February 6, 2019—The Colorado River has been over allotted from the beginning, as the Law of the River, a compact made in 1922 between the 7 Colorado River Basin states for the river usage, was made during a time of high precipitation. Today the population of states along the river has increased and the river has decreased due to over use and climate change.

Since the development of the compact, California has been using the surplus water that other states haven’t used in the lower basin states that include Arizona and Nevada.

With population growth both Arizona and Nevada are claiming their water allotments and the Upper Basin states have accused CAP, Central Arizona Project, of manipulating its share of water to keep Lake Mead low enough that the upper basin is required to send extra water, but high enough to avoid mandatory cutbacks in lower basin consumption.

#theoceancleanup

Big Solutions for the ocean cleanup

Colorado River: Lower Basin States

The lower basin states and Mexico depend, at least partially, on the water they get from Lake Mead and if the situation called “dead pool” develops, the level of the lake’s surface would fall below the gates of the dam that release the water. In this situation the lower basin states and Mexico would not receive water. To avoid this situation cutbacks are required. In the book “Dead Pool” by James Lawrence Powell, Powell states, “At present, Lake Powell is less than half full. Bathtub rings ten stories tall encircle its blue water; boat ramps and marinas lie stranded and useless. To refill it would require surplus water-but there is no surplus water: burgeoning populations and thirsty crops consume every drop of the Colorado River. Add to this picture the looming effects of global warming and drought, and the scenario becomes bleaker still.” This book was written in 2011. Today Lake Mead stands at 1079 ft, four ft away from the mandatory federal shortage declaration that would mandate cutbacks.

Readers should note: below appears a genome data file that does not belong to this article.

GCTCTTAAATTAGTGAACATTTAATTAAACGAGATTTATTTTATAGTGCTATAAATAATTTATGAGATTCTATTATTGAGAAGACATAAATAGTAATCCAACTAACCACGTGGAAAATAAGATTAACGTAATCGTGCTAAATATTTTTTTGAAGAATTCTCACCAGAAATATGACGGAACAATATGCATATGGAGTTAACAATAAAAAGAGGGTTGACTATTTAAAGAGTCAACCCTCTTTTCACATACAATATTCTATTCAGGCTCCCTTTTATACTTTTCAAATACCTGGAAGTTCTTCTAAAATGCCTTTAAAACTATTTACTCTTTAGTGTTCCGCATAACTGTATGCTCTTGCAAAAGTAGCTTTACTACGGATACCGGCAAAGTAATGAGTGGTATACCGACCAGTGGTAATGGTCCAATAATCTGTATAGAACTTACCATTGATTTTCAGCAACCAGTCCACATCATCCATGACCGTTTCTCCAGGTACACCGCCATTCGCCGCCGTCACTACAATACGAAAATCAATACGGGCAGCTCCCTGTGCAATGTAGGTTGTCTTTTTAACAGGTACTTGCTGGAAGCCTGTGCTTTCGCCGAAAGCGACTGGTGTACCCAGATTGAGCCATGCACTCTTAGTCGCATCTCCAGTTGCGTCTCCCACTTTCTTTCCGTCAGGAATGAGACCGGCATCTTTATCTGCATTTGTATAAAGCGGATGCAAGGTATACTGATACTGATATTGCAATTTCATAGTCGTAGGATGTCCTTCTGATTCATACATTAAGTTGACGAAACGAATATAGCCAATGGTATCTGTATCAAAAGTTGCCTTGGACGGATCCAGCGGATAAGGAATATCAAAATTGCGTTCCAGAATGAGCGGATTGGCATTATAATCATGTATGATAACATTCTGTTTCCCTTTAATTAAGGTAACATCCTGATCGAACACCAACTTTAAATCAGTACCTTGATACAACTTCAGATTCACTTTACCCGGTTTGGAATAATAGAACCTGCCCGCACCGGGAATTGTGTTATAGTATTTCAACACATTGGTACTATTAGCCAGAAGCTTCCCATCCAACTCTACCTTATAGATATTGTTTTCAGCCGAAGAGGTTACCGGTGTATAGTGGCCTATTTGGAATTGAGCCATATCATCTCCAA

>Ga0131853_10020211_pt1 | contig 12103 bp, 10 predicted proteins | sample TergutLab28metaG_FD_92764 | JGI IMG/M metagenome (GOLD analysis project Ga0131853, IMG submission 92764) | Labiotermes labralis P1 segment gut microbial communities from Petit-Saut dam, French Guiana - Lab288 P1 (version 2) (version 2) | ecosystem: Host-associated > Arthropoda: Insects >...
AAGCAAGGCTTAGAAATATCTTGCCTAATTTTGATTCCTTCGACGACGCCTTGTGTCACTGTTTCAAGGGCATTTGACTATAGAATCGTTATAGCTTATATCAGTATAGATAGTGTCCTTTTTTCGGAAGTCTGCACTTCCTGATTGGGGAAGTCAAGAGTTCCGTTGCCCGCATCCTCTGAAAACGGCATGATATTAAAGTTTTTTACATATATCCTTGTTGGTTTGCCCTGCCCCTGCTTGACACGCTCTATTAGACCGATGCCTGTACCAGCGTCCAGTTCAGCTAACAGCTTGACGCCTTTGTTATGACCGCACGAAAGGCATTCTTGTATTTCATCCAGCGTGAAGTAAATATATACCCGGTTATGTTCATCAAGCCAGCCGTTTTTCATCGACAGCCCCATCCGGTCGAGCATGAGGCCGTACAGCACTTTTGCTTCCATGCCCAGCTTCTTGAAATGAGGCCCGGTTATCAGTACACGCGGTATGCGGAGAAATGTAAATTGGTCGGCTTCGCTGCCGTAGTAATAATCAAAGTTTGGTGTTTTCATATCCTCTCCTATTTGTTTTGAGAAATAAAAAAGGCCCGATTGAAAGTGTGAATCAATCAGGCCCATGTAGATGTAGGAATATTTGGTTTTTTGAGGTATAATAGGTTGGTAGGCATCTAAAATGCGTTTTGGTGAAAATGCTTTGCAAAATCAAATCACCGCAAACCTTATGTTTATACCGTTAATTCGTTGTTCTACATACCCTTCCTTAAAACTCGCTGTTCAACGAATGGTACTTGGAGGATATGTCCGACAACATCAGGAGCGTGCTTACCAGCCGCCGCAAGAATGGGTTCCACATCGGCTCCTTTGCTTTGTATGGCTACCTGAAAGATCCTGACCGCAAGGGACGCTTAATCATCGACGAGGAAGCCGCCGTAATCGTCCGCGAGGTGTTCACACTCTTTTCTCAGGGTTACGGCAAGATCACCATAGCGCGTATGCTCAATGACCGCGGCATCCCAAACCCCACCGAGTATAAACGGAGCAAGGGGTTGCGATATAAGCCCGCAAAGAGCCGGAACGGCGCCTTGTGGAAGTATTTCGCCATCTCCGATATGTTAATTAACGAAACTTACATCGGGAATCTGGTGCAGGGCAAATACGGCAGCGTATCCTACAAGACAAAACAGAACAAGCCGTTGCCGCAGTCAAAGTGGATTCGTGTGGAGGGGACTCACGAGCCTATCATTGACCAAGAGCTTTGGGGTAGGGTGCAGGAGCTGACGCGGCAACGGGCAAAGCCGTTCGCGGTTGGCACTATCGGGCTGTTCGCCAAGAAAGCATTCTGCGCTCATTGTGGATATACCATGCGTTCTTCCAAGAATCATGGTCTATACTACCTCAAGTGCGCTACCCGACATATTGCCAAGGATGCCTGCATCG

In an attempt to resolve the issue the Federal Government put a deadline on lower basin states to resolve the issues over water rights. The past several weeks have shown an attempt towards resolution. The U.S. Bureau of Reclamation expects an agreement on the drought plan by the end of January, 2019.

Colorado River

Depletion of water for crop irrigation

The Arizona Drought Plan

The drought plan requires Arizona to find a way to reduce its use of Colorado River water by up to 700,000 acre-feet — more than twice Nevada’s yearly allocation under the drought plan. An acre-foot is the volume of water needed to cover one acre of surface to a depth of one foot.

Arizona, the only state that required legislation to take less water from the river, was forced this month to either pass legislation by the end of January 2019 or let the federal government impose water restrictions, which could have meant less water than if state imposed. In Arizona the recent legislation resulted in negotiations between major water users, who agreed to reduce their water usage in exchange for cash or access to groundwater in the future.

Farmers in Pinal County, Az, who have the lowest priority to water rights, will receive restitution which includes $9 million to drill wells and build infrastructure to change from dependency on river water to groundwater. The farmers, who reluctantly supported the agreement, said it would require them to fallow as much as 40 percent of the county’s farmland.

“We inherited as human beings a pristine land with pristine water, and we messed it up as human beings ourselves,” said Sen. Jamescita Peshlakai, a Democrat who represents the Navajo reservation in northeastern Arizona and voted to join the drought plan. “It is incumbent for us to safeguard, protect what we have left.”

See also: https://planetearth5.com/?s=the+colorado+river
https://planetearth5.com/2018/09/11/the-law-of-the-river-the-over-allotment-of-the-colorado-river/